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Nature. 2003 Dec 18;426(6968):878-81.

A conspicuous nickel protein in microbial mats that oxidize methane anaerobically.

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Max Planck Institute for Marine Microbiology, Celsiusstrasse 1, 28359 Bremen, Germany.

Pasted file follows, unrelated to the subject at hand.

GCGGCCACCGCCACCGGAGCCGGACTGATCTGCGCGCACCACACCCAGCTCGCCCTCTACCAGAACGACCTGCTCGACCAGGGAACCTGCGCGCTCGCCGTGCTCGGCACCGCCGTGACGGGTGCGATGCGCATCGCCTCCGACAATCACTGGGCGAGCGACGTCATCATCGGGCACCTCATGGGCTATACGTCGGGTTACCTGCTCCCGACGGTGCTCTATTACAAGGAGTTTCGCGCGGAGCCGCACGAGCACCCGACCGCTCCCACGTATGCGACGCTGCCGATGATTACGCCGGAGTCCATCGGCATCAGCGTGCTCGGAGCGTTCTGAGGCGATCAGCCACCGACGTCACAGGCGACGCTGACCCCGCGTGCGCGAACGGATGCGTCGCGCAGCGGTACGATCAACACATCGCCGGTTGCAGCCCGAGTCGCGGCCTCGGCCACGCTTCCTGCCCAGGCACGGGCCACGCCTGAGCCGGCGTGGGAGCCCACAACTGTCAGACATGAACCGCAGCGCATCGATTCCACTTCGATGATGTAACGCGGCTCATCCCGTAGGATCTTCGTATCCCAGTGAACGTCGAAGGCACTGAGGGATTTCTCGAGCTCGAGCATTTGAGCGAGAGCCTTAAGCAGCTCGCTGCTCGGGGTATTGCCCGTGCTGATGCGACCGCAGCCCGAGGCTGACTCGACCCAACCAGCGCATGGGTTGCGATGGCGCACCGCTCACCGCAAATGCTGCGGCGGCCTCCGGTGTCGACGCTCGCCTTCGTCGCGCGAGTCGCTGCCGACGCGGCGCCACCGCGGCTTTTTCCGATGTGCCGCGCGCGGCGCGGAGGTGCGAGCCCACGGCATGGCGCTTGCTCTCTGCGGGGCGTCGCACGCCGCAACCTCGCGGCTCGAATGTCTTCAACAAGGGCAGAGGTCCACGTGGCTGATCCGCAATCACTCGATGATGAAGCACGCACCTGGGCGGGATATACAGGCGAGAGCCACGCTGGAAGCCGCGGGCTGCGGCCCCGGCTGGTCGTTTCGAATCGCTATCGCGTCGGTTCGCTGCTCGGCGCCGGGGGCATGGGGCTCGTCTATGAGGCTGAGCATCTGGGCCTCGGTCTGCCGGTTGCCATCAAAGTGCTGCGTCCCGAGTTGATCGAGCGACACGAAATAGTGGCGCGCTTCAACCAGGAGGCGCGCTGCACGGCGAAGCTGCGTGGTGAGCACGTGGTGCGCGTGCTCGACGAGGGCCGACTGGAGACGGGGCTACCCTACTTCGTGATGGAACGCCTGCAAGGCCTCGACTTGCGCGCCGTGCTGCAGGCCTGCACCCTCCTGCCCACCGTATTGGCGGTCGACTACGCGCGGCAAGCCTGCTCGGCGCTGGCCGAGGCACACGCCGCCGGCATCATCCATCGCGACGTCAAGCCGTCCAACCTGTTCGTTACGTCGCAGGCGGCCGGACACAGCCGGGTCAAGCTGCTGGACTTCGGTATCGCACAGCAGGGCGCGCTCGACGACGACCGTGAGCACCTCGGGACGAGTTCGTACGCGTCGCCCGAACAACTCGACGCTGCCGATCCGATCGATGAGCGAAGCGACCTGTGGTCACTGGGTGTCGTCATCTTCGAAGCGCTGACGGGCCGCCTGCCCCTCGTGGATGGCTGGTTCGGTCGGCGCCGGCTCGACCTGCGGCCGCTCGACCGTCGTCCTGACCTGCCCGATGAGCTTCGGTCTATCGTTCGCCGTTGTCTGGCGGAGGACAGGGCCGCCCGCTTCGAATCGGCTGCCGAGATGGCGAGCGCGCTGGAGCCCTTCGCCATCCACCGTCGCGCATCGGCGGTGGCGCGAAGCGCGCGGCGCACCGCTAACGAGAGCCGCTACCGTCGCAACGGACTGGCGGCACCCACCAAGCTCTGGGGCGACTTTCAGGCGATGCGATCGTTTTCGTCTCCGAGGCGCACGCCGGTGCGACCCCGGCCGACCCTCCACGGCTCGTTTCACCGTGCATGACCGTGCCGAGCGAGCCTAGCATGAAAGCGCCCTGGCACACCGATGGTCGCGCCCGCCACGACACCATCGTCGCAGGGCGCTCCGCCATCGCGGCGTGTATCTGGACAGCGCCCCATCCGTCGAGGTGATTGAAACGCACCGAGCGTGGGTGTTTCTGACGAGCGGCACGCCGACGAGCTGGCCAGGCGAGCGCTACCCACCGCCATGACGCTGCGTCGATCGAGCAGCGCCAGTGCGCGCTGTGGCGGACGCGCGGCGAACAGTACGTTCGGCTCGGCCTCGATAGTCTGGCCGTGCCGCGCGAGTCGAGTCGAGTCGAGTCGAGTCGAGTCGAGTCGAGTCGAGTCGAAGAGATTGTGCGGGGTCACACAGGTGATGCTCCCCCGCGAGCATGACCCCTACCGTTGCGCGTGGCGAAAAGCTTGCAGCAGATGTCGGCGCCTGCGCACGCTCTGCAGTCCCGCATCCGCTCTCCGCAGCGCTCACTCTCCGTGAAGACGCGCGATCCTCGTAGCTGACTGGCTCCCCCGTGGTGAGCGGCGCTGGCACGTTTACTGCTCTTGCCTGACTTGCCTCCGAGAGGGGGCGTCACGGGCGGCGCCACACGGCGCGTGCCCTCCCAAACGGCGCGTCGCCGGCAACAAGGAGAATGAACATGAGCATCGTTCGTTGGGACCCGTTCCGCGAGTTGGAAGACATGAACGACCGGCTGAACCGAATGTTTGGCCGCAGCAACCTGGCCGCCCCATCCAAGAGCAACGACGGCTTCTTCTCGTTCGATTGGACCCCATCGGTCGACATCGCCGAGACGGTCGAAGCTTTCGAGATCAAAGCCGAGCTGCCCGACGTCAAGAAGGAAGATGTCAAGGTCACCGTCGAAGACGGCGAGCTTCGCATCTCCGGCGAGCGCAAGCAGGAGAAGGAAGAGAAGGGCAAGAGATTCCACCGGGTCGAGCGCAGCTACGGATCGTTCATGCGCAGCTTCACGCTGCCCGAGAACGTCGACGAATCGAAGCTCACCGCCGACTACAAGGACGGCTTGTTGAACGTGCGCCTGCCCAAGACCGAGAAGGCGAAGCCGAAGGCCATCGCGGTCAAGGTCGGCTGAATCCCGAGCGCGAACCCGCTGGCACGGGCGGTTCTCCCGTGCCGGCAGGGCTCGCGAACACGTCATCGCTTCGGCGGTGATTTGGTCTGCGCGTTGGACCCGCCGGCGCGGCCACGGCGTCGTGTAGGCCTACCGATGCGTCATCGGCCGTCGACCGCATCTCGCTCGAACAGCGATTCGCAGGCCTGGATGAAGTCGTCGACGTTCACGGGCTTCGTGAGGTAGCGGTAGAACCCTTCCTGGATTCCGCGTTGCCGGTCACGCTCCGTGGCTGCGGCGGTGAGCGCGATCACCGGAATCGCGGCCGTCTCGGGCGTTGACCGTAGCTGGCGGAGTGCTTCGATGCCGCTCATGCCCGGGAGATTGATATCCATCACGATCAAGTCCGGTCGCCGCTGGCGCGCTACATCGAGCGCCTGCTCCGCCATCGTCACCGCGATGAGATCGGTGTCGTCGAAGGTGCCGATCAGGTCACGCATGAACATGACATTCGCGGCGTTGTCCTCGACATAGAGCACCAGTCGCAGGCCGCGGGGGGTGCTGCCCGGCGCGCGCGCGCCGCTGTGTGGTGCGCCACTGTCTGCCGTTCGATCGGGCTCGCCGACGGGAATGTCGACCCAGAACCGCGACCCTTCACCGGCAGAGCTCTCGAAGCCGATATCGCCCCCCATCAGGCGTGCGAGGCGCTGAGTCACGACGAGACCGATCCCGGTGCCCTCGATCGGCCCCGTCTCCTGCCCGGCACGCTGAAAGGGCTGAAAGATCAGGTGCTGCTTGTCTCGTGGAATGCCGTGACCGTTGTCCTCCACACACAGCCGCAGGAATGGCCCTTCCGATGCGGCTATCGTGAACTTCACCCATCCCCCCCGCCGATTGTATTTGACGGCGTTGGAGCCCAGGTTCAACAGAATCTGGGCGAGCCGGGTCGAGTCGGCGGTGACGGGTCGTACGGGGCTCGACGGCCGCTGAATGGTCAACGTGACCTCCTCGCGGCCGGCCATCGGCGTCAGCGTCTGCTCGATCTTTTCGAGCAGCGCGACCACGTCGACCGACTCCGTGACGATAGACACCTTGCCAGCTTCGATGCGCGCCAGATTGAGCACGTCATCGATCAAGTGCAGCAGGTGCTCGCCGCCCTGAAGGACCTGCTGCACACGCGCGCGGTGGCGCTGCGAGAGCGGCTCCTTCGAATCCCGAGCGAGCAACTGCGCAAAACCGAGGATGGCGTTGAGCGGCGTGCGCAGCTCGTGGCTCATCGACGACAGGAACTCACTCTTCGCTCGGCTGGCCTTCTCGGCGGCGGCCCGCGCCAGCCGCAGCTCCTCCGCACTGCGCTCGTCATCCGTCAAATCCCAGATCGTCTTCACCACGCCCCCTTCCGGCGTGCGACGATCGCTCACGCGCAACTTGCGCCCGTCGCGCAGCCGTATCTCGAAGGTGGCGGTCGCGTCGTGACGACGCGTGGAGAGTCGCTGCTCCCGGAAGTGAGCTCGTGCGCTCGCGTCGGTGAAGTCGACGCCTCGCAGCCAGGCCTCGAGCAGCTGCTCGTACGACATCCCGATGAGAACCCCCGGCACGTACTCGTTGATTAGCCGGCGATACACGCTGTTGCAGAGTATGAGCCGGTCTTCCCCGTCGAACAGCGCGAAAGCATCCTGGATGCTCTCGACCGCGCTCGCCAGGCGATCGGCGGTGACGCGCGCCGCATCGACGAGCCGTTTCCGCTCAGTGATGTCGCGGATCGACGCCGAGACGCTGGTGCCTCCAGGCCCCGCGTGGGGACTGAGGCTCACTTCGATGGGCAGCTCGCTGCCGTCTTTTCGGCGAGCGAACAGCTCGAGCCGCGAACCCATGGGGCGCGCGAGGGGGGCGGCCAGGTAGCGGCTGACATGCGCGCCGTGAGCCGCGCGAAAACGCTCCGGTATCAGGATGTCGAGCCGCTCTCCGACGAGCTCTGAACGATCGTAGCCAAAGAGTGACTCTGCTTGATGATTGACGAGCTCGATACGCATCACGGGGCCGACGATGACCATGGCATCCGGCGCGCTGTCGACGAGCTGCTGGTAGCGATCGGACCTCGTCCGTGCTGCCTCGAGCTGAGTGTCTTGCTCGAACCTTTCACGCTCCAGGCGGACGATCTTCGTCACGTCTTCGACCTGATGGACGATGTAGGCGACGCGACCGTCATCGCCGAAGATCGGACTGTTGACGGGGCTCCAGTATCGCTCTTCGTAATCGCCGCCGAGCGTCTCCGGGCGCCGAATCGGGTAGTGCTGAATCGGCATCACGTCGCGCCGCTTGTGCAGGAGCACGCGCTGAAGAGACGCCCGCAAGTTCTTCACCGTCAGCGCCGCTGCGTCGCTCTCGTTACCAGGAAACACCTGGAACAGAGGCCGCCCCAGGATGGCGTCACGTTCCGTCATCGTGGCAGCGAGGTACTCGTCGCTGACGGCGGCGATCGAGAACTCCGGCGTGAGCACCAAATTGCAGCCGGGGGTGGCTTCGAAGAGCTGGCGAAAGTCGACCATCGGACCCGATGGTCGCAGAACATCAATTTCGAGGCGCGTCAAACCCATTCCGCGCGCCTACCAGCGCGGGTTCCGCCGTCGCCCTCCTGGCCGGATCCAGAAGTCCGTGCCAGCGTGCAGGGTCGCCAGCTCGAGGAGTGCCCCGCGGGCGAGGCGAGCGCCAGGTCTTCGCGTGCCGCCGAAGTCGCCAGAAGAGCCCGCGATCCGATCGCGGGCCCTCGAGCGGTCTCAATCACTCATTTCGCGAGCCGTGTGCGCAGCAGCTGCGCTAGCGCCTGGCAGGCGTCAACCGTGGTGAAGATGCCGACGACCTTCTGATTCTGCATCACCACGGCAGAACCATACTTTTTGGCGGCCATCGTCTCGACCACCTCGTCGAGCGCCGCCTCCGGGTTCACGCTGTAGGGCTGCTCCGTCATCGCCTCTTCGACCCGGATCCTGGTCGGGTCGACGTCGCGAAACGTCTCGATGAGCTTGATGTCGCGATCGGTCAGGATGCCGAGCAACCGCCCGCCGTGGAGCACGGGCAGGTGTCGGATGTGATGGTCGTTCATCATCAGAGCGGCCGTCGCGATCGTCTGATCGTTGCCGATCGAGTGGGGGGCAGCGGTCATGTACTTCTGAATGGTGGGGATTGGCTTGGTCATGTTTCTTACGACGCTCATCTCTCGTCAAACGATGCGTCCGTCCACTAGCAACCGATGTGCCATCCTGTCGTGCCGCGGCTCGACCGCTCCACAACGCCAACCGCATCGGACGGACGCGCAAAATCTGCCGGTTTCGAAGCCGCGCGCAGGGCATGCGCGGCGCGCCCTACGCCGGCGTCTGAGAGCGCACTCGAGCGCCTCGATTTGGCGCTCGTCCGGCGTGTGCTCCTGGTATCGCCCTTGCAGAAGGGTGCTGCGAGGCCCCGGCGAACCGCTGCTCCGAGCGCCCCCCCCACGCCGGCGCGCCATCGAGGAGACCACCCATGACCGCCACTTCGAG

Anaerobic oxidation of methane (AOM) in marine sediments is an important microbial process in the global carbon cycle and in control of greenhouse gas emission. The responsible organisms supposedly reverse the reactions of methanogenesis, but cultures providing biochemical proof of this have not been isolated. Here we searched for AOM-associated cell components in microbial mats from anoxic methane seeps in the Black Sea. These mats catalyse AOM rather than carry out methanogenesis. We extracted a prominent nickel compound displaying the same absorption spectrum as the nickel cofactor F430 of methyl-coenzyme M reductase, the terminal enzyme of methanogenesis; however, the nickel compound exhibited a higher molecular mass than F430. The apparent variant of F(430) was part of an abundant protein that was purified from the mat and that consists of three different subunits. Determined amino-terminal amino acid sequences matched a gene locus cloned from the mat. Sequence analyses revealed similarities to methyl-coenzyme M reductase from methanogenic archaea. The abundance of the nickel protein (7% of extracted proteins) in the mat suggests an important role in AOM.

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